15. avatar
    Borislav Sotirov

    There is a decision. Not a minimum wage. It is Initiative for a Basic Income in Europe. Basic income financed by EU budget is the only possible way to solve the problem of inequality in Europe, social tourism, benefit frauds, debt crisis and so on. And yes, that means more federalism.

  16. avatar
    Tareq Hajaj

    I like the idea, but the gap is still too big between East and West, so it’s not realistic to have a minimum wage any time soon. In Romania for example is just 200 euros/month. How on Earth could you ballance that with the minimum wages of France/UK, more than a thousand euros/month? :)

    • avatar
      Limbidis Arian

      In Romania the *minimum* wage is 200 euros , a BASIC income is not a MINIMUM.
      Furhermore the country is rich and has vast resources, the problem is they are all clogged up at the top ( like in any capitalist country of course … )

  17. avatar
    Henri Erti

    Obviously, Member States would have to set the wage accordingly to the CPI/PPI and PPP. We can’t generalize a similar price-level across different economies with differentiating production & trade characteristics. Therefore, setting a standard in Brussels for others to follow is impossible.

    Furthermore, the discussion about min. wage is always a political one. In terms of economics, increasing demand through higher disposable income and higher wages ignores the fact that with higher wages, labor costs go up. Therefore, the net-effect of higher wages would be in most instances off-set by higher price levels. Plus ca change..

    What would be far more feasible solution is to lower income taxes in order to provide individuals more income to spend, thus stimulate demand. Currently, demand is stimulated artificially through low-interest rates. This is very unsustainable strategy.

    Basic theory about the min. wage shows that wages above the productivity levels result in decreased hiring. Paying somebody more than he/she is capable of producing is poor math, but very good politics. For the EU, it is time to focus on the mathematical part, rather than continue on the shaky road towards political-games.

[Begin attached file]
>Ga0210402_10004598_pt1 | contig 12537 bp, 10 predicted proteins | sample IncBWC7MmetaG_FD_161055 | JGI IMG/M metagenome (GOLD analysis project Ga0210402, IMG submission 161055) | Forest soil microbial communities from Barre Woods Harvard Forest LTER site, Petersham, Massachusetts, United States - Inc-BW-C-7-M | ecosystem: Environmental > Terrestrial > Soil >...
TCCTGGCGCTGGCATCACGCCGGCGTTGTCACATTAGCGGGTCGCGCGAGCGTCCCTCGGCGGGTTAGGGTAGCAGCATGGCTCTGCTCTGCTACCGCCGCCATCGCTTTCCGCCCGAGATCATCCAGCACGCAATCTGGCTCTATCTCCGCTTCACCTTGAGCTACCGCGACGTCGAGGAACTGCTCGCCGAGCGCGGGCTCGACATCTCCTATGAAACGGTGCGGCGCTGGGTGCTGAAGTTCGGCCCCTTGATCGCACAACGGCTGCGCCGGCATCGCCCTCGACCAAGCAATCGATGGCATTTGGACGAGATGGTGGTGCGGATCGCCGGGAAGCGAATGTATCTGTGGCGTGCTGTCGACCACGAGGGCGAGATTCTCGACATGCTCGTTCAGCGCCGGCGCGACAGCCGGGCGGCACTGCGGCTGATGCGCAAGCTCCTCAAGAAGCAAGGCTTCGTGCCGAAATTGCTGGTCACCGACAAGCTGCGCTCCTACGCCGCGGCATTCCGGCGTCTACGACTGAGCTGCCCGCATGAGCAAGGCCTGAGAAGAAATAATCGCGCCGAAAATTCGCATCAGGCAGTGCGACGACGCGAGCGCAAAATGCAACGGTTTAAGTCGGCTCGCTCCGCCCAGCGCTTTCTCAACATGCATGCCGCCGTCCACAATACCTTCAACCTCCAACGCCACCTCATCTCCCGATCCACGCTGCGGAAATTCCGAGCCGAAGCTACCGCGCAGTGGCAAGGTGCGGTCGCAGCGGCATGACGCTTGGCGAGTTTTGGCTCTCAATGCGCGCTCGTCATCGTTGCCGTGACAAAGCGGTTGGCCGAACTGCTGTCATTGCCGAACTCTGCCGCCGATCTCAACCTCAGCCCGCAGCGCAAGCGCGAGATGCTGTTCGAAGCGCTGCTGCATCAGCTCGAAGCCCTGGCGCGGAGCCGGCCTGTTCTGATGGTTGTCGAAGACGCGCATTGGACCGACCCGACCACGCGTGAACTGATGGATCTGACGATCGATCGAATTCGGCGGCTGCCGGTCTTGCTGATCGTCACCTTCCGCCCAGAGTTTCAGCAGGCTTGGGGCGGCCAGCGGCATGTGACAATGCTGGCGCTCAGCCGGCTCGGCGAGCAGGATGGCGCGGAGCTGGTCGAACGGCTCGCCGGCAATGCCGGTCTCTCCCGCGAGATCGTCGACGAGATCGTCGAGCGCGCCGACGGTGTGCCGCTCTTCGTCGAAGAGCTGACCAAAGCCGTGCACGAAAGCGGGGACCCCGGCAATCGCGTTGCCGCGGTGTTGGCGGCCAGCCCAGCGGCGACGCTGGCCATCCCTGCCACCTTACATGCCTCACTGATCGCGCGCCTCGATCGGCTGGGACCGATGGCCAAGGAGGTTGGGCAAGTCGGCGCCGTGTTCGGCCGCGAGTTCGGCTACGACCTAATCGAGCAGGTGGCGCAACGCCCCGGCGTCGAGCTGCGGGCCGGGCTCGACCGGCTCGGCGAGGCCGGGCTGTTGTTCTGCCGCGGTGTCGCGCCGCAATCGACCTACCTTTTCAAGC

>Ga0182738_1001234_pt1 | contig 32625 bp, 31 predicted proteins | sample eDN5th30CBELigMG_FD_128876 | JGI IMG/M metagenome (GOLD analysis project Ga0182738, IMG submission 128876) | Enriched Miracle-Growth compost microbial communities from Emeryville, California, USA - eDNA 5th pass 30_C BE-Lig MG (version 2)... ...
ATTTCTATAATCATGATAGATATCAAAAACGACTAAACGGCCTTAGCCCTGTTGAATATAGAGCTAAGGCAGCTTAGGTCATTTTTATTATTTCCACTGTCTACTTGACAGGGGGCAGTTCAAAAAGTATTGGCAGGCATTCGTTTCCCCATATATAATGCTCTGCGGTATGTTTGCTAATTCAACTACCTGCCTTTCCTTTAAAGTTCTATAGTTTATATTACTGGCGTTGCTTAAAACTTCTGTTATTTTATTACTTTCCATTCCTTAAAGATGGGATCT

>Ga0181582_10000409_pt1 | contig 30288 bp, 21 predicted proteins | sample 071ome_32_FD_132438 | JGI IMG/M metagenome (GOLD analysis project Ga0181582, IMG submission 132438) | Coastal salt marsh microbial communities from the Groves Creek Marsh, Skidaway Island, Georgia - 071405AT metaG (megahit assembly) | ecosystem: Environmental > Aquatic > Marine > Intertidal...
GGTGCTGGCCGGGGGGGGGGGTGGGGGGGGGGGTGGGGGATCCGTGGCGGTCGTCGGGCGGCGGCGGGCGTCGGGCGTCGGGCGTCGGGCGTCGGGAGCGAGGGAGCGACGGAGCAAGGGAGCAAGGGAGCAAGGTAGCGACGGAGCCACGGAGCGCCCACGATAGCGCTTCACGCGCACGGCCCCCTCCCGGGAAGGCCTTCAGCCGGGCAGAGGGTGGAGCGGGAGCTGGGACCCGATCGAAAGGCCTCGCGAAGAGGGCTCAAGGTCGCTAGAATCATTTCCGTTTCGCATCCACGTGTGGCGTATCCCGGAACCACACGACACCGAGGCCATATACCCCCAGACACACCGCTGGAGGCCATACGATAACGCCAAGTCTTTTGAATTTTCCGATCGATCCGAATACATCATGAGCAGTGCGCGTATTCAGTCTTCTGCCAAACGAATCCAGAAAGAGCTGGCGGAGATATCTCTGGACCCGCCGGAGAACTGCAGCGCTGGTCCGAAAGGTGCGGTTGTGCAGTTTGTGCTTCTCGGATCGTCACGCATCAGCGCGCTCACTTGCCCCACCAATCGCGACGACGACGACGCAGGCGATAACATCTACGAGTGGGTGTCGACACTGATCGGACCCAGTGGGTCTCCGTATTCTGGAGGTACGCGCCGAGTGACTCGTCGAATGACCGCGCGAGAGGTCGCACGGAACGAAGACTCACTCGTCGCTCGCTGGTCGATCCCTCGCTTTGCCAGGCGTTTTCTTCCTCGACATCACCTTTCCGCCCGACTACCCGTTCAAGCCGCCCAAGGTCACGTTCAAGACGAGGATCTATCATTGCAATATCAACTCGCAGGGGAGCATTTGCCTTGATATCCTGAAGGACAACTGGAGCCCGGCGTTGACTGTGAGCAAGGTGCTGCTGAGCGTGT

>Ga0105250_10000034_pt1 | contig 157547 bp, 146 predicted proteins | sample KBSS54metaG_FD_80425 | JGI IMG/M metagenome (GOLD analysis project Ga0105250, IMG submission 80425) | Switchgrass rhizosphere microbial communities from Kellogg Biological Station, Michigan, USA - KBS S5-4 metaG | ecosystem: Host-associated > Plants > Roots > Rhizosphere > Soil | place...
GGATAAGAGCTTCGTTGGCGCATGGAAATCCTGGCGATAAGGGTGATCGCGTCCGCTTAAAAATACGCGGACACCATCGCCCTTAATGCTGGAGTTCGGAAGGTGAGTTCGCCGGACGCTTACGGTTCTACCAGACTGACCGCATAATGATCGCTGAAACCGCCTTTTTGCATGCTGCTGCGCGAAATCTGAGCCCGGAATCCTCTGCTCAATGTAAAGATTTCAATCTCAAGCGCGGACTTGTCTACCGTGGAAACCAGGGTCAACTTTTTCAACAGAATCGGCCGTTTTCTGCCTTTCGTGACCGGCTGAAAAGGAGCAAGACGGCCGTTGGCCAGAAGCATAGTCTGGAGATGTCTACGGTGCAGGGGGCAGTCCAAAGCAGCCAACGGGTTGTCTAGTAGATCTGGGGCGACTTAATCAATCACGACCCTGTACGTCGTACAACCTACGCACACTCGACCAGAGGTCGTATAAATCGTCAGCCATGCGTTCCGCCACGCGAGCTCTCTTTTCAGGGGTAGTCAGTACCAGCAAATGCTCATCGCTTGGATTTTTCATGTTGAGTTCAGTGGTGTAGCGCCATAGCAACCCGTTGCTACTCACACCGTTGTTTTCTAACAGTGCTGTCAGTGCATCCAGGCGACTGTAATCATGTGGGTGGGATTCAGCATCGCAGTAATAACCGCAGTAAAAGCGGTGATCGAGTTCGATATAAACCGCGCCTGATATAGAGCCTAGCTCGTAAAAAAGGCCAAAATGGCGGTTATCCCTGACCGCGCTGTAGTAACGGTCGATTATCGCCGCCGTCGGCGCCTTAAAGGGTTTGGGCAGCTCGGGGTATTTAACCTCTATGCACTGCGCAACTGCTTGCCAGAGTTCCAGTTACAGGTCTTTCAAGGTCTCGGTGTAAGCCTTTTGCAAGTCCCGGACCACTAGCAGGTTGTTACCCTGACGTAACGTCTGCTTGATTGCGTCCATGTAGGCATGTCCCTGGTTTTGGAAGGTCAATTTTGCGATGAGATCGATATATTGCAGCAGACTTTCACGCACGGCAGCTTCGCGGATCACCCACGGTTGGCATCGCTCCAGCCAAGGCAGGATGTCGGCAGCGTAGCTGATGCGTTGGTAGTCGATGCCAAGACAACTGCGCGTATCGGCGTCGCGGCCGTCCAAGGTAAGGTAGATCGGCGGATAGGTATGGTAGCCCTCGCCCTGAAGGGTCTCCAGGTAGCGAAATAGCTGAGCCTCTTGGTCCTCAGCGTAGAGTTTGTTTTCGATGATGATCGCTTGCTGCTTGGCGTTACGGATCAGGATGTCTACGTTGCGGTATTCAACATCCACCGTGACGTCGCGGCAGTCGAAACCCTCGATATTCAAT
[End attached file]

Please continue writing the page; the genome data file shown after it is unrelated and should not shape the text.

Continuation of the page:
18. avatar
    Gatis Gailitis

    Yes but how would that work. Businesses in Baltic states will be sitting themselves to pay wages to everyone. Minimum wage is miserably low. We are talking about at least a 100 percent increase.

  19. avatar
    Sophie Rajto

    I dont believe the solution to the unemployment and poverty crisis in Europe lies in setting minimum wages. The EU should keep focusing on education, work based learning, VET programmes in order to reduce its high youth unemplyment rates. Income inequalities are still high, but focus on employing the unemployed first…

    • avatar
      Limbidis Arian

      No matter how educated or healthy or whatever your workforce is, it is USELESS if it has to leave the country to get a job.
      And jobs here have left due to being able to pay SLAVE WAGES to chinese workers.
      A basic income + harsher EU wide regulations and tariffs are required.

  20. avatar
    Victor S. Popaliciu

    Yes. This is a good ideea and the decision of President Barack Obama in USA will bust the economy becose people will have more money to secure their lifes and this must be a rule in all free democratic world and in our beautiful democracy from European Union.

    • avatar
      Limbidis Arian

      If Obama wanted to raise the minimum wage to AT LEAST the same rate of real value as they were in 1970s when their huge downturn commenced, he should have raised it to 44$/ hour.
      THAT is the real value a dollar had in 1970.
      Now he just raised it a bit. Not enough to anger the masters ( corporations ) and enough to appease the masses – which in America are swimming in kool-aid.

  21. avatar
    Pedro Celestino

    A maximum wage would be good too!

    Anyway a minimum European wage would be very good BUT do not lower the wages of those that already earned what they receive!!!

  22. avatar
    Vesselin Alexiev

    I feel like a pan-European minimum wage would make prices in my country skyrocket, while the people wouldn’t be better off than they are at the moment.

  23. avatar
    Paul X

    I love all the calls for a European UBI